Practicing gratitude has been shown to be a powerful way to improve your mood and overall well being. Research has shown that taking stock of things you are thankful for can reduce stress and depressive symptoms. The holiday season provides a nice opportunity to reflect and practice thankfulness and gratitude, but it can be hard to know how to start. For many of us, the holiday season (and life in general) can feel overwhelming and stressful. Finding a way to incorporate gratitude into the mix may feel impossible.
Yet, you can begin to practice gratitude in small ways. Here are a few suggestions of small ways to give thanks that can allow you to access some of the benefits of practicing gratitude.
- Write a Letter of Gratitude: Write a letter to someone you are grateful for in your life telling them how they have affected your life for the better and what you think their wonderful qualities are.
- Go on a Gratitude Walk: Set a goal to notice new sights, smells, and sounds around you as you walk. Spend a few minutes focusing on each of your senses and what you can observe with each. Be aware of the nature, the colors of the trees, and the sounds of birds. Notice how your feet and body feel as you take each step. Challenge yourself to notice things about your neighborhood that you don’t typically pay attention to as you go about your daily life.
- Create a Gratitude Collage: Take photos of things you are grateful for, even simple things from daily life. Find or create other visual representations that depict things you are grateful for. Children might enjoy cutting pictures out of magazines or creating artwork that represents things they are grateful for. Assemble the photos, artwork, and other materials into a collage that could later be displayed in your home.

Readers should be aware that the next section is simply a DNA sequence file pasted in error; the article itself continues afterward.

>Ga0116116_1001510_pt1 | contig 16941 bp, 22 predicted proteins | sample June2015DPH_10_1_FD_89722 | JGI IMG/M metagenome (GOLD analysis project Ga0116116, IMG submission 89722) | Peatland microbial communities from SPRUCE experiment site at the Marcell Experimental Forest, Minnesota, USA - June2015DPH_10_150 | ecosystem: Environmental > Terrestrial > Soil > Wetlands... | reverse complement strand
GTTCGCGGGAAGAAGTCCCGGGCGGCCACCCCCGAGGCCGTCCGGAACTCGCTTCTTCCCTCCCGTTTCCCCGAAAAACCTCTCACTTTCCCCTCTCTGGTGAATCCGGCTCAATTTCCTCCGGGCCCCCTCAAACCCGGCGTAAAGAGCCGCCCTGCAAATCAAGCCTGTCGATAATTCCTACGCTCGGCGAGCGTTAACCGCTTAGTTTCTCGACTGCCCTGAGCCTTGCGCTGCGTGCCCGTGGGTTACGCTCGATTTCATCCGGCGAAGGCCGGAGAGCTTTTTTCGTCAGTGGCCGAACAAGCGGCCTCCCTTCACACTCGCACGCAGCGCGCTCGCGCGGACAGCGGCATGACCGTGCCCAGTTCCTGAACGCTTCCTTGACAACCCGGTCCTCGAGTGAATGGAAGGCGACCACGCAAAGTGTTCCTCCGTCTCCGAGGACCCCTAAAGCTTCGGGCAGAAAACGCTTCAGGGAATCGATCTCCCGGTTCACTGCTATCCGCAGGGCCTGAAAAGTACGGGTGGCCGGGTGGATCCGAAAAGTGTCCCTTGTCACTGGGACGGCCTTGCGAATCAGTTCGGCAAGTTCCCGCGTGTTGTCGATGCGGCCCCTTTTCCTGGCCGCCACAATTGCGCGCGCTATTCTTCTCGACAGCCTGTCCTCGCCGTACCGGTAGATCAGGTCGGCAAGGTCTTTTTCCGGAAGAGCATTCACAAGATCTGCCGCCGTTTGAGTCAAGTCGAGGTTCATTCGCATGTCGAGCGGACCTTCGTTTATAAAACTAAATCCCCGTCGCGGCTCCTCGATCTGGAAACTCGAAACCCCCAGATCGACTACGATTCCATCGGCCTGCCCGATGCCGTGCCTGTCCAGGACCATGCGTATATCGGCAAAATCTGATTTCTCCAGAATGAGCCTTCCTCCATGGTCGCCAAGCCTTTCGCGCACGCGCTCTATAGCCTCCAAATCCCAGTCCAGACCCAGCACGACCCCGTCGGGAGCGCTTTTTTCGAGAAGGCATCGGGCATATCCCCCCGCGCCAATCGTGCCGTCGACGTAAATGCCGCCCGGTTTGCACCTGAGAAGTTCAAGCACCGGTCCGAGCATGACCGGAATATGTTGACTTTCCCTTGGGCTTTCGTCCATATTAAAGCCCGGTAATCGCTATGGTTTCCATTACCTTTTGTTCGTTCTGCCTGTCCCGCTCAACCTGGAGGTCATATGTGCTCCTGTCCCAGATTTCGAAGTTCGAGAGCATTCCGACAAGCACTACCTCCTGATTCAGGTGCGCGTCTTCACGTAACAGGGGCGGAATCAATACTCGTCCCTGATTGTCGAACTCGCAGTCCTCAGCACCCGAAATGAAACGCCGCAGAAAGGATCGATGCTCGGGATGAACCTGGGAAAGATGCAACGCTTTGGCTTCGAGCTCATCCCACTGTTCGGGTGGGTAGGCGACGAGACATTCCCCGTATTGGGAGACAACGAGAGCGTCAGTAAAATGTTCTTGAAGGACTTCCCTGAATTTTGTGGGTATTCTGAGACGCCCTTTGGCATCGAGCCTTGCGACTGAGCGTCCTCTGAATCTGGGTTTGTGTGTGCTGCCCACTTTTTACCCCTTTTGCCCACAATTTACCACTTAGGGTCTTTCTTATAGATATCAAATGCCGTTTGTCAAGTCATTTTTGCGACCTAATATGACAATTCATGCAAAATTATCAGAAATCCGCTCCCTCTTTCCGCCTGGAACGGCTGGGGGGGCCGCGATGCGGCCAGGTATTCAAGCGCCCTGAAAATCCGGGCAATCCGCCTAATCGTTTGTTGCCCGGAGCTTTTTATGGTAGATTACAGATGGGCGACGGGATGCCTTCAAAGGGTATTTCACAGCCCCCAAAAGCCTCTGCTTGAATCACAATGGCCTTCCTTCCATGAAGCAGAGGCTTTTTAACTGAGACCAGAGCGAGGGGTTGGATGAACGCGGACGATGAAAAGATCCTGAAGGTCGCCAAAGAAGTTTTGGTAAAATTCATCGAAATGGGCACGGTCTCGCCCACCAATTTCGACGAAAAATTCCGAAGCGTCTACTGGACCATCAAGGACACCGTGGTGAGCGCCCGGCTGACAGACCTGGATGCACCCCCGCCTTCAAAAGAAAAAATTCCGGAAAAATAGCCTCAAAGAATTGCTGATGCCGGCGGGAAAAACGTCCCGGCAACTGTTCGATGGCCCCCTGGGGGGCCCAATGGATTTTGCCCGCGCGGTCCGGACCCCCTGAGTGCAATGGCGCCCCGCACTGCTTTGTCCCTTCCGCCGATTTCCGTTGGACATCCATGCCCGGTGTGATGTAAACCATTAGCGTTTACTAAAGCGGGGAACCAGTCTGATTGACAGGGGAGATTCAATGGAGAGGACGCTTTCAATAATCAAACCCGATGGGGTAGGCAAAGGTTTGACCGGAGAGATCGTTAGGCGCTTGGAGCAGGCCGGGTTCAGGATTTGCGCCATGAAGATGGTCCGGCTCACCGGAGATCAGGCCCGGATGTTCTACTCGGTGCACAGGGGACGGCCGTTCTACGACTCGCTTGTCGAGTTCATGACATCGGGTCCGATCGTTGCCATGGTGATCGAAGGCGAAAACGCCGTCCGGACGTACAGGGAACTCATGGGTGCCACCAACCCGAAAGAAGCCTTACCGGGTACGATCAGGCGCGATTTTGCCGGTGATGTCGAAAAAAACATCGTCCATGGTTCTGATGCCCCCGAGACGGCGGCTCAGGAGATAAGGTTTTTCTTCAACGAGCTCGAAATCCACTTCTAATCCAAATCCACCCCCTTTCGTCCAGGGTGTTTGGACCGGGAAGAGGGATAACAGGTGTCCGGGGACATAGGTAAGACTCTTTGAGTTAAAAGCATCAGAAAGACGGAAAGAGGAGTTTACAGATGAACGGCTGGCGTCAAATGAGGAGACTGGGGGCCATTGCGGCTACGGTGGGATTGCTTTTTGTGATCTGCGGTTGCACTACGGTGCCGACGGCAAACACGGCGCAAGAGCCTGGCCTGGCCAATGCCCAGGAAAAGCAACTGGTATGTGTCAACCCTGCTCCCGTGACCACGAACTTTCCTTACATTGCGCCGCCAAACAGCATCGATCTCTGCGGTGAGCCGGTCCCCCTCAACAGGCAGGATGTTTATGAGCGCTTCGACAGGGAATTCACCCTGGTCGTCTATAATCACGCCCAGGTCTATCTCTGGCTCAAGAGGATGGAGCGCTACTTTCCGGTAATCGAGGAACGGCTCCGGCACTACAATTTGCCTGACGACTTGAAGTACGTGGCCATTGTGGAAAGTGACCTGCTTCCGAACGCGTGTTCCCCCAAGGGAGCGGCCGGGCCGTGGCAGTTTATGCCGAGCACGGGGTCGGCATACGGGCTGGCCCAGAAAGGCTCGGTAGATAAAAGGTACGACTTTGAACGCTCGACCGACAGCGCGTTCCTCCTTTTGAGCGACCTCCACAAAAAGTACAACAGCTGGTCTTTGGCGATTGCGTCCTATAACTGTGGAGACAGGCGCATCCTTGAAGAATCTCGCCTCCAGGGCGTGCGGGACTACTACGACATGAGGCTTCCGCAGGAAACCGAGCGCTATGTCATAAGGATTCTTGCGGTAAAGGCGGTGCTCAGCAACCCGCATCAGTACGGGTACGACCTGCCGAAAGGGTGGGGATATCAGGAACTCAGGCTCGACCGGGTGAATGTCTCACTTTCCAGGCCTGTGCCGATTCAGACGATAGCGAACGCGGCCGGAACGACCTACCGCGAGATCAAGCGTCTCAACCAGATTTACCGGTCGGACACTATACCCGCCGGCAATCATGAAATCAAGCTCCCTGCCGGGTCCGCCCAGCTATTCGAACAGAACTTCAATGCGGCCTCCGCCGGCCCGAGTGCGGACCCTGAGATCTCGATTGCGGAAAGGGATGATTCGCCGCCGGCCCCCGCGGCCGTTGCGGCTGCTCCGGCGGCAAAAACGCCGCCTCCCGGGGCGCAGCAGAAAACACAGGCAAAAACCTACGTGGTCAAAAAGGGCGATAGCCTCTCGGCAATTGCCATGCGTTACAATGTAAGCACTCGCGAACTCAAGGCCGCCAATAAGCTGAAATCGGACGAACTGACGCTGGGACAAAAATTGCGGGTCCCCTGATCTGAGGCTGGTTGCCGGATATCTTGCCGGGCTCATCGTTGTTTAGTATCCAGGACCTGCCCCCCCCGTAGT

- Start a Gratitude Journal: Experiment with different ways to note something you are grateful for each day. Some people like writing longer journal entries while others like simply listing a few things they are grateful for each day. The act of writing something down that you are grateful for each day (or every other day or once a week) encourages you to take notice of those things throughout the day and provides a written record you can look back on.
Many of these exercises can be done individually or together as a family. Practicing gratitude together with others can reduce stress and boost happiness in the short-term, while also helping foster positive relationships between family members that can be a powerful source of support in times of stress.
Positive Psychology Program Resource Page for Gratitude
Gratitude and Well Being: The Benefits of Appreciation (peer-reviewed research article)
7 Scientifically Proven Benefits of Gratitude from Psychology Today
The Psychology of Gratitude edited by Robert A. Emmons and Michael E. McCullough
Gratitude by Oliver Sacks